As Naomi Shihab Nye’s story reminds us, children tend to see signs with great clarity.  I am reminded of the moment here at Foundry back in July when this truth was on brilliant display.  On July 17th, author Diana Butler Bass joined us for worship with her family. She wrote about what happened on her FaceBook page: “The pastor (Pastor Dawn) called the little ones forward for the children’s sermon, about a dozen preschoolers gathered on the chancel steps. The pastor asked, ‘Where is the candle? Do you see the candle?’ The children looked around. One sharp-eyed boy said, ‘There it is.’ And the pastor replied, ‘Would you get it?’ The boy retrieved the candle and handed it to her. ‘Where is the white bowl?’ she then asked. And the same happened. ‘Where are the silver and gold beads?’ Repeat. ‘Where is something that reminds you of Christmas?’ Again.  Finally she asked, ‘Where is God?’  The children looked about.  Up, down, all around.  A few bewildered stares, some shrugged shoulders. Then, a small blonde boy in a plaid shirt, about three years old, said, ‘I know!’ The pastor said, ‘You do?’ The little boy looked excited insisting, ‘Yes, yes!’ Then the pastor said, ‘Where?’ And the little boy replied, ‘I’ll go get God!’  He jumped up from the chancel stairs and ran down the center aisle. His father, obviously a bit worried about the open doors at the back of the sanctuary, leaped out of his pew to fetch his son.  Before he got very far, however, the little boy had returned. He was holding the hand of a kind-looking woman in her seventies, literally pulling her down the aisle. ‘Here!’ he cried, ‘Here’s God! She’s here!’ The pastor looked puzzled: ‘Miss Jean?’ And the boy pointed, ‘There she is! God! God!’”[iii]


I received an email from Diana later that day saying that her FaceBook stats revealed that her post of the story had reached more than 100 thousand people.  She said “I've never seen people respond so beautifully to something I've put up on social media…People are hungering for goodness.”


The signs are all around us.  But, as Vanier writes, “to see signs, we have to be alive to reality, to what is actually happening.”  Perhaps that tempts us to circle back around to all the nastiness and struggle that pervades the world at present.  That, some would say, is what is actually happening.  True enough.  But it is not the only thing happening.  New every morning is your love, great God of light, and all day long you are working for good in the world.”  Are we looking upon our lives and the world with the expectation that all day long God is working for good?  Do we have the eyes to see?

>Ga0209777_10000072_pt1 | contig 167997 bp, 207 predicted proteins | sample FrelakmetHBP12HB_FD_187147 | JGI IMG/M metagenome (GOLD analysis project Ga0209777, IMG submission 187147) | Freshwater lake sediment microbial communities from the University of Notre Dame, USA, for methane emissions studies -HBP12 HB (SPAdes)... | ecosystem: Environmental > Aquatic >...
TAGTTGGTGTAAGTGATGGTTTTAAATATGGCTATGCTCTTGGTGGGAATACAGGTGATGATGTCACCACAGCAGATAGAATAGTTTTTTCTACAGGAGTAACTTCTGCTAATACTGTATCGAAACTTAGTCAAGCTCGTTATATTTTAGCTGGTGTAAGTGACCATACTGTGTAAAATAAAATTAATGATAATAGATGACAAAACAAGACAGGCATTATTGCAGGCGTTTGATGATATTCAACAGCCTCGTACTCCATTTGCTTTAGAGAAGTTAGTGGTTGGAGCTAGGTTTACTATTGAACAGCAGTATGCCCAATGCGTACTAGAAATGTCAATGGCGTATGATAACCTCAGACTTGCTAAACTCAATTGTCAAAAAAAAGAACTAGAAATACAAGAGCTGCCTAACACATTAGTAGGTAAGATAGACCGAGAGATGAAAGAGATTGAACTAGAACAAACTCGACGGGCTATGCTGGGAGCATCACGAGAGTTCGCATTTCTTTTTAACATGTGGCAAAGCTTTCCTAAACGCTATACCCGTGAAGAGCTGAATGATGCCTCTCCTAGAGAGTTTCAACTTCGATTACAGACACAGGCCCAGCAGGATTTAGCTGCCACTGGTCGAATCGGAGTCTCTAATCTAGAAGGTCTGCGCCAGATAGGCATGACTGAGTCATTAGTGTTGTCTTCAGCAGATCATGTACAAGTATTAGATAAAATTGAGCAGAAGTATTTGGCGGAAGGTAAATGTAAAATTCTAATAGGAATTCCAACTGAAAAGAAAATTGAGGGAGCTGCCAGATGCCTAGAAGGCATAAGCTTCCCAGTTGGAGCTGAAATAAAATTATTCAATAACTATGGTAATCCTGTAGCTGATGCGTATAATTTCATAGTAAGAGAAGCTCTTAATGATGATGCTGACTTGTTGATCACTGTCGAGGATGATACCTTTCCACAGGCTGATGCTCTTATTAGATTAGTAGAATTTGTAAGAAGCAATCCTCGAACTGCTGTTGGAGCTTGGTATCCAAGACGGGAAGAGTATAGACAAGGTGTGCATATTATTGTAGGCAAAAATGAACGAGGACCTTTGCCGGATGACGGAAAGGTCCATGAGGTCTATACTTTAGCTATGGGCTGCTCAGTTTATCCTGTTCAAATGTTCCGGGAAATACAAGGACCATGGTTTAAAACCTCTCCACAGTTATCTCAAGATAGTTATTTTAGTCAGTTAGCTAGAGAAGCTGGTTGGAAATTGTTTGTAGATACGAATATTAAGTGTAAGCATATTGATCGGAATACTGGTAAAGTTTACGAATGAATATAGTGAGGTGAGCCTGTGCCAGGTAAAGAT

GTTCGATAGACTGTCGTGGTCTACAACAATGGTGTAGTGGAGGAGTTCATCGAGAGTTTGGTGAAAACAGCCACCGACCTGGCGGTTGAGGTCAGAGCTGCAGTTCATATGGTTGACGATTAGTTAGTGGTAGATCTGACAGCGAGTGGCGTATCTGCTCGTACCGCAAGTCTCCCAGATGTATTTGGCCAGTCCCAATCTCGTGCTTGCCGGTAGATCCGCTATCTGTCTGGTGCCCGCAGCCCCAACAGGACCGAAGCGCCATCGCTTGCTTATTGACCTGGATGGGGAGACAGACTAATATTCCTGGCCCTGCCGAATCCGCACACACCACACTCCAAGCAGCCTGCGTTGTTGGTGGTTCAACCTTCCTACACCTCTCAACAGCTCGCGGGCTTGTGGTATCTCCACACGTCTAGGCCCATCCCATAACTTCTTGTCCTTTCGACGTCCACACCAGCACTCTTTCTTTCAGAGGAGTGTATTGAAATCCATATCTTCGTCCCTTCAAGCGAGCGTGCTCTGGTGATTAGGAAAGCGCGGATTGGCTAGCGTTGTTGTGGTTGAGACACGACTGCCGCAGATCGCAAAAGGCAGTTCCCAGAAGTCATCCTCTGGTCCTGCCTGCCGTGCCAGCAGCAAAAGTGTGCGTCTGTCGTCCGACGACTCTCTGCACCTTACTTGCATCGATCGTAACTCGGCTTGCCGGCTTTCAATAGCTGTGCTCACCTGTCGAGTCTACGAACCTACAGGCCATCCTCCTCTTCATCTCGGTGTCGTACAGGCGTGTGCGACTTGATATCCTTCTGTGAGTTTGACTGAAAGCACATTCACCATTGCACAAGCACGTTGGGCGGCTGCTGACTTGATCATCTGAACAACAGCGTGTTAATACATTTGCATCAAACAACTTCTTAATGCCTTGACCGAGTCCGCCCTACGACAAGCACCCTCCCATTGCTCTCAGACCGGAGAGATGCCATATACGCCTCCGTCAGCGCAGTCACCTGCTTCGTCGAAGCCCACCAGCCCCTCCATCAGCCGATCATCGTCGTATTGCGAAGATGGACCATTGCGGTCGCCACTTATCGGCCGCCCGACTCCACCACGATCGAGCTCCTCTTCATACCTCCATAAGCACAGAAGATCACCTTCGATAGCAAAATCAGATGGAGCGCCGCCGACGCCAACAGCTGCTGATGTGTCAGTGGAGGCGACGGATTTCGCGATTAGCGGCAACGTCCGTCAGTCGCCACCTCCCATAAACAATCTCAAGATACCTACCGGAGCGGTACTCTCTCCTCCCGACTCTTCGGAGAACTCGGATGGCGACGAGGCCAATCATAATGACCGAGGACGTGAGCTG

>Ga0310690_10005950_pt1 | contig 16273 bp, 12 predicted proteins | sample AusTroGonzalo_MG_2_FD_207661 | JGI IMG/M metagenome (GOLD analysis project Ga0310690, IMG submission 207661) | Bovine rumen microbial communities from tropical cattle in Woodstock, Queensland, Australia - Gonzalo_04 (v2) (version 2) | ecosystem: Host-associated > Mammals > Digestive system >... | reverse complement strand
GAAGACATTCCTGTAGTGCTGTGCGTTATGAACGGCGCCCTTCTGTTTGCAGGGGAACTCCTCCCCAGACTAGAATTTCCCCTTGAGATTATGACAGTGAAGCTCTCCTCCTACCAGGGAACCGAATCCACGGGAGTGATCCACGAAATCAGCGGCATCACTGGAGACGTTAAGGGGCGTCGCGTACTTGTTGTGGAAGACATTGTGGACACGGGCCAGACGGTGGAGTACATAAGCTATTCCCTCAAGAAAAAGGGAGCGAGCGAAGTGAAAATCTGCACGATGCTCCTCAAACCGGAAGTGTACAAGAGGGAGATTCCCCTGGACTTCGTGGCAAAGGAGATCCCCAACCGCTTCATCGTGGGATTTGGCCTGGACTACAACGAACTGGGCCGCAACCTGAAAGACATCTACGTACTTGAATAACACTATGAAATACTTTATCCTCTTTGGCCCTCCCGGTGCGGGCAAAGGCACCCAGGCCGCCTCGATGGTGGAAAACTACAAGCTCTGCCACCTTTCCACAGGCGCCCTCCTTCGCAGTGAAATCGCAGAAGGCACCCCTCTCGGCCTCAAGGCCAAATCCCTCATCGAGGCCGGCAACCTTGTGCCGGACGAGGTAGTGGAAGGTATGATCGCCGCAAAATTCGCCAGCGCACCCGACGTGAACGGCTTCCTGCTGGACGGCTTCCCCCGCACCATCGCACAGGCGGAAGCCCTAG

“Witness” is our guiding theme for this next year and one aspect of that is seeing. What do we witness?  What do we see?  I’m glad we have the year to explore these questions because there is so much to think about.  But as a beginning—and way of framing this piece of our reflection on the topic—I was drawn to Psalm 27.  It came to mind initially because verse four of the Psalm is part of the daily office I pray from the Celtic Daily Prayer book: 

One thing I asked of the Lord,

    that will I seek after:

to dwell in the house of the Lord

    all the days of my life,

to behold the beauty of the Lord,

    and to seek God in God's  temple.


Having prayed this verse every morning for over two years, I have come to understand “the house of the Lord” not as a building—or a physical sanctuary—but instead as an enfolding in God’s presence.  Where does God dwell, where is God present?  I believe God’s “household” is the created world.  Even so, I can have the experience—does this happen to you?—where I become so caught up in my own agenda and so familiar with my surroundings that I forget where I am and can only see as far as the end of my nose.  Therefore, an awareness of where I am—God’s household!—opens my eyes to beauty and reminds me to look for God everywhere.  My experience is that, without the daily reminder of how to fix my gaze—the reminder of what to seek, what to look for—my vision shrinks and becomes distorted and fixed upon distractions, divisions, destruction.